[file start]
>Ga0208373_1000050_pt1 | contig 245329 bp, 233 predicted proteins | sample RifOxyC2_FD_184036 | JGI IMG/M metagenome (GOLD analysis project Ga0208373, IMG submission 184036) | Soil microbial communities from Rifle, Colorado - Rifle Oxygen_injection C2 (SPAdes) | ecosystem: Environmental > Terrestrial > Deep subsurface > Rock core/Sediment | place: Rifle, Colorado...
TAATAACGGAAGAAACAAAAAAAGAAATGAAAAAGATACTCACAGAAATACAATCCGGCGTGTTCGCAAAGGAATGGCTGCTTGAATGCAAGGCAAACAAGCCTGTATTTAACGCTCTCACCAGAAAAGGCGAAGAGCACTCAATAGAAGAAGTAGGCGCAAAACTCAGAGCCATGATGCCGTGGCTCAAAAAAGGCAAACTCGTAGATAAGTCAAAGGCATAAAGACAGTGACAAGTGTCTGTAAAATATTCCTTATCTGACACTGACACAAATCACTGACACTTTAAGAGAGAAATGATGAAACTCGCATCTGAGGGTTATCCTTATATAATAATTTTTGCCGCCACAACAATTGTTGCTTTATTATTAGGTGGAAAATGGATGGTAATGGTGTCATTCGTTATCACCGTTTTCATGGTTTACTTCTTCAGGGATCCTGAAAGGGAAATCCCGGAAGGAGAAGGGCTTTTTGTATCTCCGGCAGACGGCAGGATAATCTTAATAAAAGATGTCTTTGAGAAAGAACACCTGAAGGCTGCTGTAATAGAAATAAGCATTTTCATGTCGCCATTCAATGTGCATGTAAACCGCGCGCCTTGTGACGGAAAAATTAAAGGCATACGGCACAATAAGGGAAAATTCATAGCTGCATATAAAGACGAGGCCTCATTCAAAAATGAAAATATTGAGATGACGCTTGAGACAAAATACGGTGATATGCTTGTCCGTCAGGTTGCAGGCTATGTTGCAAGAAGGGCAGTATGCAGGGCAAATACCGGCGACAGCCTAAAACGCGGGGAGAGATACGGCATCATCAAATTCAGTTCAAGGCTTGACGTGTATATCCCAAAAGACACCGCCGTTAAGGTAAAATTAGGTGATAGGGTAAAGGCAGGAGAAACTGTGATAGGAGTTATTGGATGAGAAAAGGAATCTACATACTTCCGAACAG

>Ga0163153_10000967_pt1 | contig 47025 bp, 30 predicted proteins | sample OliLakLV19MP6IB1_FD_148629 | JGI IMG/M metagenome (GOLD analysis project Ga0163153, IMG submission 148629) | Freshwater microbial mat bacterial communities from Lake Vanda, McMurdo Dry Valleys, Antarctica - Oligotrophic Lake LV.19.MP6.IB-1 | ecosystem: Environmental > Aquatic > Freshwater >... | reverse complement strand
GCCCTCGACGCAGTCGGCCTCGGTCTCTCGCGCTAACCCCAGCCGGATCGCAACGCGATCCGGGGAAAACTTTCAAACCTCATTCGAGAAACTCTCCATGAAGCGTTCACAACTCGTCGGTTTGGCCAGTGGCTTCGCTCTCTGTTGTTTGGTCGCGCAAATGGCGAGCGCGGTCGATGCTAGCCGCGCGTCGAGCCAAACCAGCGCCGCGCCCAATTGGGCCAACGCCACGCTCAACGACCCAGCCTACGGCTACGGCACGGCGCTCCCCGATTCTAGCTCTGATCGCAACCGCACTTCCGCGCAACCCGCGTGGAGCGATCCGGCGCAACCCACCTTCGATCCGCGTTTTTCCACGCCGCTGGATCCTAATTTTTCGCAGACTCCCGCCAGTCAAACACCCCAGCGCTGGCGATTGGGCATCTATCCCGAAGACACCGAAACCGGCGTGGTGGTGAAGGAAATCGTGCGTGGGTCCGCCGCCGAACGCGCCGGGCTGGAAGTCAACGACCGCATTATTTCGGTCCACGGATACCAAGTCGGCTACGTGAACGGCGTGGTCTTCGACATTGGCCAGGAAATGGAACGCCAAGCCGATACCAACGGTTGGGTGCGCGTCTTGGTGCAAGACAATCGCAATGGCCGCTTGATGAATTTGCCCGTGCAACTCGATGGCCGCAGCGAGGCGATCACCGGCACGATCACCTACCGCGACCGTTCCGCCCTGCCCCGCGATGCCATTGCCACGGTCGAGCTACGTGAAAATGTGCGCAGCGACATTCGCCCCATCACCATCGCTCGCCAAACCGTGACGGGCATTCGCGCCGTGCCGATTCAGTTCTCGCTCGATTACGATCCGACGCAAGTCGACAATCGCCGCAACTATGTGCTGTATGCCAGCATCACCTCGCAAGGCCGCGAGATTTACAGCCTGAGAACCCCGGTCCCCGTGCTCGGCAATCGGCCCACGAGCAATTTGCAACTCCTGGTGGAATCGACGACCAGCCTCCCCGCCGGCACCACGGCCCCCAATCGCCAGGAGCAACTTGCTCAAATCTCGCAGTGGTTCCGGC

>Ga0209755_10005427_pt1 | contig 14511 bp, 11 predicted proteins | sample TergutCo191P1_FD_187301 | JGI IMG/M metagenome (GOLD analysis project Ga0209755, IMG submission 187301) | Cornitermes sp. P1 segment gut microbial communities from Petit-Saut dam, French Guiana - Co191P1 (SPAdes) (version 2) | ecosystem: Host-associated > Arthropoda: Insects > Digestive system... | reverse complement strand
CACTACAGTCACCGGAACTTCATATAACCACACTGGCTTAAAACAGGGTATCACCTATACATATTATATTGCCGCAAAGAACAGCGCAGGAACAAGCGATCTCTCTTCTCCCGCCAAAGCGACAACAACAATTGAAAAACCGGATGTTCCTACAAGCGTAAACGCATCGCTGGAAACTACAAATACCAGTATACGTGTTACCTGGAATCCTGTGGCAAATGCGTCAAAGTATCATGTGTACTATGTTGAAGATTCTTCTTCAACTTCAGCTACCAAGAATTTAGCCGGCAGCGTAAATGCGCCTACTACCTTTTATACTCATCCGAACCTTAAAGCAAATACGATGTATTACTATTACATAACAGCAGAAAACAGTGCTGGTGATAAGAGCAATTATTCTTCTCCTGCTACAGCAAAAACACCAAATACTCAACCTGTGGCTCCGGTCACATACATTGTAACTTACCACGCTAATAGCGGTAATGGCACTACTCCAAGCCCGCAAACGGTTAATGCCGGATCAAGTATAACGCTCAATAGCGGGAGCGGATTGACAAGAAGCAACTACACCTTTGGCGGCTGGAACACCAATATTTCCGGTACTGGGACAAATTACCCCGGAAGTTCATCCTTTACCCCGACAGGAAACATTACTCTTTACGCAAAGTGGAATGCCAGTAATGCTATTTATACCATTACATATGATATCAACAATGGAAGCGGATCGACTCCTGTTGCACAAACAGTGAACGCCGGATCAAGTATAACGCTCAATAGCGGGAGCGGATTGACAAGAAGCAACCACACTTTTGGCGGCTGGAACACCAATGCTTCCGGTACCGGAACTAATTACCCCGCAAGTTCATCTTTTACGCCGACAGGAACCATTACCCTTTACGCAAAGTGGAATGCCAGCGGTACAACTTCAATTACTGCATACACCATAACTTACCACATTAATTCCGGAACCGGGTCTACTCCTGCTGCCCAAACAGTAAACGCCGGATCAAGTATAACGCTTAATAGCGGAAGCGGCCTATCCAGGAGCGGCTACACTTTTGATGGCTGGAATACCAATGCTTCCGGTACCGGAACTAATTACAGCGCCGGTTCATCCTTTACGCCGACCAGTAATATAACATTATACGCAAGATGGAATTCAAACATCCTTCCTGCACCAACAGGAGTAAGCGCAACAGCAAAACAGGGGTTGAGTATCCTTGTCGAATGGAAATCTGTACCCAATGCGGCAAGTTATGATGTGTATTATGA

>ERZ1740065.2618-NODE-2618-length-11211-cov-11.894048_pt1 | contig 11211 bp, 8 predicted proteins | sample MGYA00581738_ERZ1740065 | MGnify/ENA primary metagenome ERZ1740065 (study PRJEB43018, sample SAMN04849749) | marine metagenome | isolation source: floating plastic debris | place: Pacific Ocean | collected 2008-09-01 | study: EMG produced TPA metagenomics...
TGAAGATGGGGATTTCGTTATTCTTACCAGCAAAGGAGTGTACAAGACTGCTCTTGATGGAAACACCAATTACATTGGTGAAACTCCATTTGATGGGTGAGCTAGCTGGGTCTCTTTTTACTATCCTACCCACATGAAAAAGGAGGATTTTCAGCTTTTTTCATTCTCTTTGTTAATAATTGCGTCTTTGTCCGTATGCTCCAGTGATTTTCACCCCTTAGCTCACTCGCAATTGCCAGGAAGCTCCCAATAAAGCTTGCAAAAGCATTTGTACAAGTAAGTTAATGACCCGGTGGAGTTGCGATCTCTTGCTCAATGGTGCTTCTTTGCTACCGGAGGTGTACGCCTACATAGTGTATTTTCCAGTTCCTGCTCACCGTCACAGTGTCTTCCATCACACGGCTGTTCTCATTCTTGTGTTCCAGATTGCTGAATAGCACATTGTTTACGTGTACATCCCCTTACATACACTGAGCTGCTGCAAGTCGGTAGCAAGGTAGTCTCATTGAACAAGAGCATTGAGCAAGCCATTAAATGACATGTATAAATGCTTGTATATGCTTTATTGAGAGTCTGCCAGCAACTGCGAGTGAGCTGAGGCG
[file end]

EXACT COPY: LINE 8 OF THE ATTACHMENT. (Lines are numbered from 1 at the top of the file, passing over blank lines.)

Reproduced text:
TGAAGATGGGGATTTCGTTATTCTTACCAGCAAAGGAGTGTACAAGACTGCTCTTGATGGAAACACCAATTACATTGGTGAAACTCCATTTGATGGGTGAGCTAGCTGGGTCTCTTTTTACTATCCTACCCACATGAAAAAGGAGGATTTTCAGCTTTTTTCATTCTCTTTGTTAATAATTGCGTCTTTGTCCGTATGCTCCAGTGATTTTCACCCCTTAGCTCACTCGCAATTGCCAGGAAGCTCCCAATAAAGCTTGCAAAAGCATTTGTACAAGTAAGTTAATGACCCGGTGGAGTTGCGATCTCTTGCTCAATGGTGCTTCTTTGCTACCGGAGGTGTACGCCTACATAGTGTATTTTCCAGTTCCTGCTCACCGTCACAGTGTCTTCCATCACACGGCTGTTCTCATTCTTGTGTTCCAGATTGCTGAATAGCACATTGTTTACGTGTACATCCCCTTACATACACTGAGCTGCTGCAAGTCGGTAGCAAGGTAGTCTCATTGAACAAGAGCATTGAGCAAGCCATTAAATGACATGTATAAATGCTTGTATATGCTTTATTGAGAGTCTGCCAGCAACTGCGAGTGAGCTGAGGCG